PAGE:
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When defining a WCF data contract, which type should one use for collections/lists?

  • Should it be ICollection<T>, IList<T>, T[] or...?
  • Should I use interface types or the concrete types?
  • What trade offs are there to consider?
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3 Answers 3

up vote 12 down vote accepted

note: I'm answering this from the client's perspective - i.e. the /collectionType:<type> switch on svcutil.exe (also available in the IDE).

Personally, I tend to keep it simple and use List<T>. If you are going to do lots of data binding, BindingList<T> might be an option, but for object properties it is usually overkill. Arrays make life very hard... avoid them ;-p

Note that with .NET 3.5 the features available to each collection type blur, thanks to the extension methods on Enumerable.

Normally, Collection<T> is useful when you think you might want to subclass the collection to use the virtual extension points. This isn't really an option with WCF.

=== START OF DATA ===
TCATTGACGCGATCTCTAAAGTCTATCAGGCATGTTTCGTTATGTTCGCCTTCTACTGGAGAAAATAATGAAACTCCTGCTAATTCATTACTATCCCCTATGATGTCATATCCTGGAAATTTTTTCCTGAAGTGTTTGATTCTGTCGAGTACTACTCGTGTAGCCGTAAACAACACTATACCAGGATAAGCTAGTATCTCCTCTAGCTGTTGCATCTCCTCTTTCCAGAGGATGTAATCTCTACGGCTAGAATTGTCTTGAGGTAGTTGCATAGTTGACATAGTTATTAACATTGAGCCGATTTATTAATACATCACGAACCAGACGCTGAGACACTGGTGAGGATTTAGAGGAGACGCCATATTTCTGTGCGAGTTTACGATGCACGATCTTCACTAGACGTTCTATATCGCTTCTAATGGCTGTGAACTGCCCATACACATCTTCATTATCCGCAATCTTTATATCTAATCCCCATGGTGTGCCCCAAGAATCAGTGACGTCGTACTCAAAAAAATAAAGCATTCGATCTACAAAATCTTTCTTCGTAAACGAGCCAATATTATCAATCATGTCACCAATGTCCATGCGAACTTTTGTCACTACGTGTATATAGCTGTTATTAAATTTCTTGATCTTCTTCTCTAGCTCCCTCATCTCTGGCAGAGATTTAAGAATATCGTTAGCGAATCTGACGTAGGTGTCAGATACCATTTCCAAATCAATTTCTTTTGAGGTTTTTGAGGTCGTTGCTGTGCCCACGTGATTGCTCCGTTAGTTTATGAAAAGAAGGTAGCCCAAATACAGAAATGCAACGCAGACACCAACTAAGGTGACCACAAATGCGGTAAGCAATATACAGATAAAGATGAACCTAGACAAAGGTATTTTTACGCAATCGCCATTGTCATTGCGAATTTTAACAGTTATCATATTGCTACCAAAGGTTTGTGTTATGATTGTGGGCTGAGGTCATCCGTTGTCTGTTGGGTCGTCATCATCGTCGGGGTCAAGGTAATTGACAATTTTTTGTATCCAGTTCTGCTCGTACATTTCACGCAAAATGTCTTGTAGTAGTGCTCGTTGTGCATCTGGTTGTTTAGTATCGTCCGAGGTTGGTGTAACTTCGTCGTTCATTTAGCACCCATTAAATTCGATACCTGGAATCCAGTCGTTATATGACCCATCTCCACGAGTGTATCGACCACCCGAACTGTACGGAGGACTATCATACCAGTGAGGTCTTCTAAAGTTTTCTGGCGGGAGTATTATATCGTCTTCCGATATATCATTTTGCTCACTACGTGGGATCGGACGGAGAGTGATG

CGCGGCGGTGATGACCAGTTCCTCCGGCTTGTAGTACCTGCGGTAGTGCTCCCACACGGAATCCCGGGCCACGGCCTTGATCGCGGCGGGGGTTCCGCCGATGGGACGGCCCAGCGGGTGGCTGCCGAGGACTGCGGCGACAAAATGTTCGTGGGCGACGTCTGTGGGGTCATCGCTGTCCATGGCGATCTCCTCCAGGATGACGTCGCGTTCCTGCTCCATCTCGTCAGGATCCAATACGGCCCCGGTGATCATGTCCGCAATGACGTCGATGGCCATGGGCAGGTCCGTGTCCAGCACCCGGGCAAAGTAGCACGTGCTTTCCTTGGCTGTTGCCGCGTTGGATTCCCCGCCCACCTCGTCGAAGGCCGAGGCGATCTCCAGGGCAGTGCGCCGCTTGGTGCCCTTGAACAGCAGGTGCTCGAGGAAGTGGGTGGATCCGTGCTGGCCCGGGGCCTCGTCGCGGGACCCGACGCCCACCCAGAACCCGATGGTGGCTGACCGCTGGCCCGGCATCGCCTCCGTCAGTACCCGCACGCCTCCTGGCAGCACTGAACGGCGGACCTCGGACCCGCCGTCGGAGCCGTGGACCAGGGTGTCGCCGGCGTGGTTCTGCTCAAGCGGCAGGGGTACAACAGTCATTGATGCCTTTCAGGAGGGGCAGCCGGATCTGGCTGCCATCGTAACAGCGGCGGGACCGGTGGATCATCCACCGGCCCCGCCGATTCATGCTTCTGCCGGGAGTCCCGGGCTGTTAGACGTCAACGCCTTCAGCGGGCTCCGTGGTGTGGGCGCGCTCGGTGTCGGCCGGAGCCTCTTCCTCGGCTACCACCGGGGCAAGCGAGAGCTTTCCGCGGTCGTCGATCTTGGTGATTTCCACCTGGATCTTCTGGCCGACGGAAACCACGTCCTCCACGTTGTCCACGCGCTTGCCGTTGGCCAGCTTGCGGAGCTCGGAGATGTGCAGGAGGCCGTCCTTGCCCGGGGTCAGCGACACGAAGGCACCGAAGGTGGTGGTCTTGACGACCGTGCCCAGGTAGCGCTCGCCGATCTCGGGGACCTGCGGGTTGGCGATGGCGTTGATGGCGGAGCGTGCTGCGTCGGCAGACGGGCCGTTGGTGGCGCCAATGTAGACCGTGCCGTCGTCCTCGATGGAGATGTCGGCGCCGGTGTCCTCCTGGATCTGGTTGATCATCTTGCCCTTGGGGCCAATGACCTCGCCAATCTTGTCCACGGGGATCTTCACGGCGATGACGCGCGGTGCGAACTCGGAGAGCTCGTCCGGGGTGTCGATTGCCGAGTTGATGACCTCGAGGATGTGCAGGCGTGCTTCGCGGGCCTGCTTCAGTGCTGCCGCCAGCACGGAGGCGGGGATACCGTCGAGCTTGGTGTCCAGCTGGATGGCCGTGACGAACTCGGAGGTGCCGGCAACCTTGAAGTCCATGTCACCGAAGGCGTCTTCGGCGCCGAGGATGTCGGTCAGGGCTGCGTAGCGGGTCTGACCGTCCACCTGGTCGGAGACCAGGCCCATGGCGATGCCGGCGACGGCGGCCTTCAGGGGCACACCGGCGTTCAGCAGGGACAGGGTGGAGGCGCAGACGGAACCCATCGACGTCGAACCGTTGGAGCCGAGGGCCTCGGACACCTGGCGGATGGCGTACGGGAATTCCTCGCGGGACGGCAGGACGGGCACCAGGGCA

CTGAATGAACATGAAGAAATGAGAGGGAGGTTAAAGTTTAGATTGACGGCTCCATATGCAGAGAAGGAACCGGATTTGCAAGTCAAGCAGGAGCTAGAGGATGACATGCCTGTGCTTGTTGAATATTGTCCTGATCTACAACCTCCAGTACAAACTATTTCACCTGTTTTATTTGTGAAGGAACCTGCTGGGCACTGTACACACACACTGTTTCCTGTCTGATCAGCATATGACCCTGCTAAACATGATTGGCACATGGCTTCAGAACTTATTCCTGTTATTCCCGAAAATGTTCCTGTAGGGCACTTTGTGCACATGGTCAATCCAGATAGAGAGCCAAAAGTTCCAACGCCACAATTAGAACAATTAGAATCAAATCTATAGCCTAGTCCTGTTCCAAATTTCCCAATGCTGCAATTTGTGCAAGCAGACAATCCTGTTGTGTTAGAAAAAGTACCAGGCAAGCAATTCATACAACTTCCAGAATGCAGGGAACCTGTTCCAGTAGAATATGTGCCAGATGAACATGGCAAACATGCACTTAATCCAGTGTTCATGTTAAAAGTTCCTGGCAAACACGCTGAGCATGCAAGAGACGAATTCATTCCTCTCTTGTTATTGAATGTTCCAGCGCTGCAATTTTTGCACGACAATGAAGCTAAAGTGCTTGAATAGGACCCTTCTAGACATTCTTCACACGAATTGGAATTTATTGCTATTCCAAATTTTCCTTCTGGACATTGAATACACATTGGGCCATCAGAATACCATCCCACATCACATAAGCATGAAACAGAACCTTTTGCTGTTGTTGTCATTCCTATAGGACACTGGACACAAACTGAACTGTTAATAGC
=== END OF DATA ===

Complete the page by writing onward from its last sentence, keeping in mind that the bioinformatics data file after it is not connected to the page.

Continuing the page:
As already stated, using IList<T> etc isn't an option unless you are using assembly sharing, since the generated class won't be able to create the collection.

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You can not use interface type in datacontract because the serializer won't work with interface type properties.

You can use concrete type e.g. MyClass[] or List

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Which type is best to use when? –  JacobE Feb 27 '09 at 12:33

Aside from the fact that you can't use interface types, it doesn't really matter which of the collection types you use. The client of your service will never see them.

Remember that web services provide a descriptionj of the service to the client in terms of WSDL or mex. In the case of WSDL, the client will receive an XML Schema describing the messages to be sent and received. In the case of a collection, the client will simply see an element with a maxOccurs="unbounded" instead of one with maxOccurs="1". The client may interpret this as an array, or list, or whatever. No matter which collection you return from your service, the client will see maxOccurs="unbounded" and interpret it as it likes.

The exception would be returning a dictionary of some kind, and I don't know how that works.

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